Tag Archives: Journalists

Are News Librarians Making a Comeback? The Past, Present, and Possible Future of News Librarians | Information Today | Online Searcher

By Robert Berkman, Volume 46, Number 3 – May/June 2022

red framed eyeglasses on newspapers
Photo by Suzy Hazelwood on Pexels.com

As many information professionals know, the position of news librarian (as well as news researcher) was once quite common inside media organizations.

Journalists relied on news librarians as critical partners for carrying out the higher mission of their jobs—that is, to expose sources of unaccountable power, provide the public with information it needs to know, and further citizens’ ability to participate in a democracy.

Thus, news researchers played a particularly important role in society. So important—and sometimes so exciting—that news librarians have been portrayed in Hollywood movies, including in the role of hero.

Some of these films, such as the 1957 Desk Set, were fictional. In this film, Katherine Hepburn stars as head librarian Bunny Watson at the New York City-based Federal Broadcasting Network. At her job, Bunny heroically takes on efficiency expert Richard Sumner (Spencer Tracy) whom, it is feared, plans to replace the librarians with EMERAC, a massive computer, or “electronic brain,” that could quickly spit out answers to whatever question it was asked.

In one scene, Bunny assures the research librarians: “They can’t build a machine to do our job— there are too many cross-references!” (script-o-rama.com/movie_scripts/d/desk-set-script-transcript-hepburn.html).

Fictional news librarians weren’t the only ones hailed as movie heroes. The Oscar-winning 2015 film Spotlight examines how real-life Boston Globe news librarian Lisa Tuite (Michele Proude) performed a vital role as part of the team working with investigative reporters Mike Rezendes (Mark Ruffalo) and Walter “Robby” Robinson (Michael Keaton).

The reporters relied on Tuite to help them track down the names of area priests reassigned from one parish to another after being accused of sexual abuse. Spotlight shows how Tuite first had to find an actual source that included names of local priests (a print directory!); identify the key terms used in the directory to designate when a priest was sent from one parish to another; and then, along with the reporters, figure out which terms offered clues that a priest was sent away because of suspected abuse. She cross-referenced(!) those names with a second directory to find priests who were potential abusers and passed those names to the reporters.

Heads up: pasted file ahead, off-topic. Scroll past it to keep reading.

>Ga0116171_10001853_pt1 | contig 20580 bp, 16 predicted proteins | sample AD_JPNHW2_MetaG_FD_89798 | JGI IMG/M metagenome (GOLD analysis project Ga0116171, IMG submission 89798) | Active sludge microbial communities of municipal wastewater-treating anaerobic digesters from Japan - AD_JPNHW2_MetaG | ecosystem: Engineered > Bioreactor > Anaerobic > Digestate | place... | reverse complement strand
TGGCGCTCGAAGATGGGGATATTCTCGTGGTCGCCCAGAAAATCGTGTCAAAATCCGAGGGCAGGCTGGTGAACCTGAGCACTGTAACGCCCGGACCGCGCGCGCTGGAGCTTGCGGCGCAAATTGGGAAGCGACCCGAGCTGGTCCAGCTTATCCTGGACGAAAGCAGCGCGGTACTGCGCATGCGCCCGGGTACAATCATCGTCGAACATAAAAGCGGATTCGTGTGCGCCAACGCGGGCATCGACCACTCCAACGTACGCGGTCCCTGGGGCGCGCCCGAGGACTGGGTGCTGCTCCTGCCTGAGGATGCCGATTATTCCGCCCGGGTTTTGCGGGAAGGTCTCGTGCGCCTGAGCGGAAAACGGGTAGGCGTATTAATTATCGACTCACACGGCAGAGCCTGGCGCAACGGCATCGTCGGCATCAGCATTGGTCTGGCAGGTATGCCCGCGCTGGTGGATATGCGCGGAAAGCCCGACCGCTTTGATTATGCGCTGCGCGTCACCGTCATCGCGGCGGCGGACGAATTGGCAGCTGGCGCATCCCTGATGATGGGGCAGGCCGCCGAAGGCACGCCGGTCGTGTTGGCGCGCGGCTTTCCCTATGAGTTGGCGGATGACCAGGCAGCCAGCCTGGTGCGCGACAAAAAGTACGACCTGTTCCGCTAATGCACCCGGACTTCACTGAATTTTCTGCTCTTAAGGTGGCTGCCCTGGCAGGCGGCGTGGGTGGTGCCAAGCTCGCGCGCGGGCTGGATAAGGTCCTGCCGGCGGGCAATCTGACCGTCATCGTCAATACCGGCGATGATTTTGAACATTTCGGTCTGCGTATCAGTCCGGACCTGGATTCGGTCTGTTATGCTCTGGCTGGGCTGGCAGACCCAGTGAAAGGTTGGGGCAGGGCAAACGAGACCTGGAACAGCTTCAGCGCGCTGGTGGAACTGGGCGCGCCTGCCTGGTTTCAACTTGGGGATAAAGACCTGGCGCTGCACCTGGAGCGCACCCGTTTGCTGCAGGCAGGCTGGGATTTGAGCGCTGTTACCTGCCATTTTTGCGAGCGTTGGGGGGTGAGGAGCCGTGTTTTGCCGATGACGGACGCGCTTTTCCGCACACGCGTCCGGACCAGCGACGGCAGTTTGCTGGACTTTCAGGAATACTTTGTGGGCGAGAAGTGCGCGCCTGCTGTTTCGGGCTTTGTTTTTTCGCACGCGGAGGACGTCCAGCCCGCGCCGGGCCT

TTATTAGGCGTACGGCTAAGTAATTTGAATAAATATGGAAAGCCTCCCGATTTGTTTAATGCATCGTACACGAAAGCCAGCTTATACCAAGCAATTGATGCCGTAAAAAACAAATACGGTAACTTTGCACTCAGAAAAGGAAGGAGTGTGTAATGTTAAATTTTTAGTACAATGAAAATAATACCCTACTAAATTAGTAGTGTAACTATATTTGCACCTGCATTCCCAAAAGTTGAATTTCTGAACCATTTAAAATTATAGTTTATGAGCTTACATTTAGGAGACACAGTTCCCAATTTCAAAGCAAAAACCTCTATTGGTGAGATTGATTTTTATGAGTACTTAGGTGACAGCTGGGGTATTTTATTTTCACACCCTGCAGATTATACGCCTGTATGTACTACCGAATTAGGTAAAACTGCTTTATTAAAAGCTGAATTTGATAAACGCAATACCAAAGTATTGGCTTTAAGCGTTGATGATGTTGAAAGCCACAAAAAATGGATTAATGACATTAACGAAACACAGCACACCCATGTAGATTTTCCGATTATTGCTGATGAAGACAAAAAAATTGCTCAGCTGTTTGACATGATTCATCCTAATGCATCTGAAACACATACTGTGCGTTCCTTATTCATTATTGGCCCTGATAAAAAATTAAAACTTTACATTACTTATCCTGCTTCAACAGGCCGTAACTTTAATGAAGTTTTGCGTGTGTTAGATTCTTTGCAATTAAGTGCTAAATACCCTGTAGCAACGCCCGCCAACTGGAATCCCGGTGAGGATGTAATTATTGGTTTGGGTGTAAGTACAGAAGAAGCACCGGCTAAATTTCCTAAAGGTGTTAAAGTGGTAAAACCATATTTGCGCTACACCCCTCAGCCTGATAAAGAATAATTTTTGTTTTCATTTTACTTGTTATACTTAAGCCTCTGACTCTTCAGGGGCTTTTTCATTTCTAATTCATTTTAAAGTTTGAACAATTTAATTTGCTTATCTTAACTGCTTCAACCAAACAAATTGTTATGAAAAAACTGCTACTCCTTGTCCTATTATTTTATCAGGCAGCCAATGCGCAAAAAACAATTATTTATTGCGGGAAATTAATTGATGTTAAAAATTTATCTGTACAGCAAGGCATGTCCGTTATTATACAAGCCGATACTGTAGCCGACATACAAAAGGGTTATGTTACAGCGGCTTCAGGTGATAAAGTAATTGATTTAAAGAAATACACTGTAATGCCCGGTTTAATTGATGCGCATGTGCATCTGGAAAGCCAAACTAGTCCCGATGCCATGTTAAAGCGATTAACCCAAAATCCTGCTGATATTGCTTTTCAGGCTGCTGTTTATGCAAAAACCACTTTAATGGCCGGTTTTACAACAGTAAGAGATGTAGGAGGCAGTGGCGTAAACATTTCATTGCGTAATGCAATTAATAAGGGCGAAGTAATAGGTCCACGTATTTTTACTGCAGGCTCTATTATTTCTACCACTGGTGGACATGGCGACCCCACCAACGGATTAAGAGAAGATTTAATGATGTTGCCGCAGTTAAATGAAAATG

Tuite’s research was critical to the actual reporters’ investigation, which resulted in the Globe’s famous 2002 exposé series.

More recently, a news librarian’s critical work was again highlighted—not in a movie but in a book— Perversion of Justice: The Jeffrey Epstein Story, by Miami Herald investigative reporter Julie K. Brown. In it, she praises Monika Leal, information services director at the Herald, and tells how they worked together identifying Epstein’s victims and other details in the investigation.

Sadly, though, during the last 20 years, the real-life stories for the vast majority of news librarians have been anything but glamorous. Beginning in the early 2000s, a growing number of media companies began laying off their library and research staff; many even shuttered their libraries completely. By 2015, the number of practicing news librarians had shrunk so low that SLA dissolved its news librarian division. The position of news librarian was becoming nearly extinct.

–from article…

Is there now an increased demand for news librarians? If so, why? Who is hiring? What might a news librarian’s roles and responsibilities be in 2022 and moving forward?

Are News Librarians Making a Comeback? The Past, Present, and Possible Future of News Librarians

COMMENTARY: During Sunshine week, let’s shine some light on journalistic ethics | Las Vegas Review-Journal

#journalism #ethics #journalists #realnews

There is no single, all-knowing source for news. Reporters are trained to seek opposing sides of a story to provide context and balance, but they sometimes fall into habits of turning to familiar sources. They can fall into their own echo chambers.

Source: COMMENTARY: During Sunshine week, let’s shine some light on journalistic ethics | Las Vegas Review-Journal

Christmas Tip Sheet for Journalists – DailyNewsGems

“By now with Christmas only 9 days away, many are probably rushing to do their last minute shopping, baking the last batch of cookies, feeling stressed by too many annoying Christmas songs and commercials blasting out of the airwaves, all while dashing through the snow on their one-horse open sleigh.”

“No wonder we often lose the true meaning of Christmas.”

“For those still in throes of meeting fast approaching deadlines, I thought I would offer a Christmas tip sheet

Happy Holidays!

Bill Lucey”

Great job, Bill!

via Christmas Tip Sheet for Journalists – DailyNewsGems.